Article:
Bill Press: Holder’s mixed legacy

Bill Press: Holder’s mixed legacy
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Reaction to news of Eric HolderEric Himpton HolderState courts become battlegrounds in redistricting fights New Hampshire Republicans advance map with substantially redrawn districts Michigan redistricting spat exposes competing interests in Democratic coalition MORE’s resignation has ranged from saintly to diabolical. Civil rights leaders praised him as the strongest attorney general since Bobby Kennedy. Fox News derided him as the nation’s worst attorney general, leaving behind a “trail of scandals.” Can’t we all agree that Holder’s legacy lies somewhere in between?

As the first African-American to serve as attorney general, Holder was bound to make history, and he has. He’s been fearless on civil rights, especially after the Supreme Court’s 2013 gutting of the Voting Rights Act, suing North Carolina and Texas for their discriminatory voter ID requirements. From the beginning, he fought head-on against a criminal justice system that is weighted disproportionately against minorities.

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Holder made headlines, when he went to Ferguson, Mo. But that was not the first local police department he’s investigated for racial profiling. He’s also been successful in reducing lengthy prison sentences for nonviolent crimes. And when Colorado and Washington state voters approved the legalization of marijuana for recreational purposes, an enlightened Holder agreed to look the other way and let states experiment with drug policy, even though federal law remains stuck in the past.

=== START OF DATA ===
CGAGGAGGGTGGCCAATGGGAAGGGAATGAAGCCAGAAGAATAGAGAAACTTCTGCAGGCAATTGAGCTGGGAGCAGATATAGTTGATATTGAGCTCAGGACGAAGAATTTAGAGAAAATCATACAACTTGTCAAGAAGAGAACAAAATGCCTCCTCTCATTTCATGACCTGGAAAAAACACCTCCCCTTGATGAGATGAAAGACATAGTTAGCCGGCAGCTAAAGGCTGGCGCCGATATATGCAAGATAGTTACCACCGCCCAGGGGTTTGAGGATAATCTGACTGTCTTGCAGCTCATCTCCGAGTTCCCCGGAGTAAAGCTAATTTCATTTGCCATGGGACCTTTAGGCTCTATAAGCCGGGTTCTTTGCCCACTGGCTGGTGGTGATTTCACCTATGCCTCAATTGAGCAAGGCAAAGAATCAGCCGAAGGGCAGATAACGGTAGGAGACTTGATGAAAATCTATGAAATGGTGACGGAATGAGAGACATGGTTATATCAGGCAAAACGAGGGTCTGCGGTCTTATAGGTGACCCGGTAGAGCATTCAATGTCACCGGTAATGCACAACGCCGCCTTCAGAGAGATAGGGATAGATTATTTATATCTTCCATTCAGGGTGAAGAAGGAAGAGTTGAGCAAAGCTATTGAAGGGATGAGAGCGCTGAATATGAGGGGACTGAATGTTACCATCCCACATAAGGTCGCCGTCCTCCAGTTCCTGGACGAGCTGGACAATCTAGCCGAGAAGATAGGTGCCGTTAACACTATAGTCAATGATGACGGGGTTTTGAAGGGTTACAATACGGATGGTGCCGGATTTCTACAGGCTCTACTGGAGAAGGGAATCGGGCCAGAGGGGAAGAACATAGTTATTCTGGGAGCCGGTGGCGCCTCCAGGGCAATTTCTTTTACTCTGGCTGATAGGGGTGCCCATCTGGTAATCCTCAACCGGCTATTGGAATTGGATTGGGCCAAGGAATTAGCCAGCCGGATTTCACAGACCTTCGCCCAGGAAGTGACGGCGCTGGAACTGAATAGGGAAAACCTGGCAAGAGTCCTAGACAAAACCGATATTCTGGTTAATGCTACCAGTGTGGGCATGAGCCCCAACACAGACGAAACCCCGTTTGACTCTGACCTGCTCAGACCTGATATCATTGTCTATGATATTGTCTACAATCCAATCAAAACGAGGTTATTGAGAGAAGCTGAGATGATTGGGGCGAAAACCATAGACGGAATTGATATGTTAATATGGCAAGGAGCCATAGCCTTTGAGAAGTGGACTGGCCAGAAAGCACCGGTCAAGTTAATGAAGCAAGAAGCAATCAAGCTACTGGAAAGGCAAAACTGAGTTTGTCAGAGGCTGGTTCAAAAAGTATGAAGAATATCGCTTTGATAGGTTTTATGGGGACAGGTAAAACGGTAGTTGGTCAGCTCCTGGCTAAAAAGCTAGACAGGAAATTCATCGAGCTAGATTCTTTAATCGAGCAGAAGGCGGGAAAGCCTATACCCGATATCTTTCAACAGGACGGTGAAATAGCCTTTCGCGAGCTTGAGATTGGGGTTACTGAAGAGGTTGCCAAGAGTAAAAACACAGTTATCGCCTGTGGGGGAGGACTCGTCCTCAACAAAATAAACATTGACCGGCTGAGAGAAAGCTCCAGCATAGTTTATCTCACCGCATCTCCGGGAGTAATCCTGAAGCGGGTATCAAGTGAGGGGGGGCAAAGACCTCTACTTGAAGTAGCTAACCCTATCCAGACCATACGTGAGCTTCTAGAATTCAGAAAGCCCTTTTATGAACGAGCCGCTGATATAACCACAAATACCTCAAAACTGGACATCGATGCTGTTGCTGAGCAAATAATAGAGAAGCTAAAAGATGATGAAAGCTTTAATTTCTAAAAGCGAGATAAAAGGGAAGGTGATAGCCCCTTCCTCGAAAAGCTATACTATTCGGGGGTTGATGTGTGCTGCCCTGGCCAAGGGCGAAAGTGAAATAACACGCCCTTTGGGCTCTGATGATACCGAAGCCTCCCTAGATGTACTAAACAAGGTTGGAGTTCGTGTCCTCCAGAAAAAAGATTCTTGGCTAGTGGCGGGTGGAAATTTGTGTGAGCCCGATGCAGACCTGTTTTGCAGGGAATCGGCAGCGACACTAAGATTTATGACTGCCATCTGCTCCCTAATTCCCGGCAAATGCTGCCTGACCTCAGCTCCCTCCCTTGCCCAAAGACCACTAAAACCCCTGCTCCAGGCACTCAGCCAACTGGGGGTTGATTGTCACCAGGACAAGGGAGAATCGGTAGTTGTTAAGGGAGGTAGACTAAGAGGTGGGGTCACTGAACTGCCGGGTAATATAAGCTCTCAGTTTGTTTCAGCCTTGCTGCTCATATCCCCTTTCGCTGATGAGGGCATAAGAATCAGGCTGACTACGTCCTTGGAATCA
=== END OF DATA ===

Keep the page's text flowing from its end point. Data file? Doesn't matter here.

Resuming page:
On gay rights, Holder again broke new ground. In 2011, he announced the Justice Department would no longer defend the so-called Defense of Marriage Act —President Obama himself was still “evolving” on the issue of same-sex marriage at this time, and it was two years before the Supreme Court would invalidate most of DOMA. Since then, almost two dozen states have recognized marriage equality.

For Holder, that’s a record to be proud of. Unfortunately, it’s marred by inaction or wrong actions on several other important issues. It was Holder who rebuffed entreaties by Congressman John Conyers Jr. (D-Mich.) and others to investigate possible war crimes by George W. Bush and Dick Cheney. And it was Holder who refused to file charges against CIA operatives clearly guilty of war crimes in running Bush’s torture chambers.

Holder also angered both Democrats and Republicans by letting Wall Street titans off the hook, after they brought this nation to the brink of financial ruin by knowingly selling fraudulent securities. He did not prosecute one single banker or firm in connection with the 2008 recession. Why? Because, he told the Senate Judiciary Committee, some of these firms were so big that bringing criminal charges against them might have “a negative impact on the national economy.” In other words, noted Elizabeth Warren, now Massachusetts senator, they were “too big to jail.” 

Ironically, while Holder scored on the civil rights front, he failed on the civil liberties front. His Justice Department authorized the use of drones to kill American citizens on foreign soil, without a fair trial. His department defended the National Security Agency’s wholesale collection of phone data on millions of Americans accused of no crime. And Holder has invoked the Espionage Act against government leakers and journalists more times than all prior administrations combined. Charges against reporter James Risen are still pending.

At best, Holder’s record is a mixed bag — and, overall, a big disappointment.

Press is host of “The Bill Press Show” on Free Speech TV and author of The Obama Hate Machine.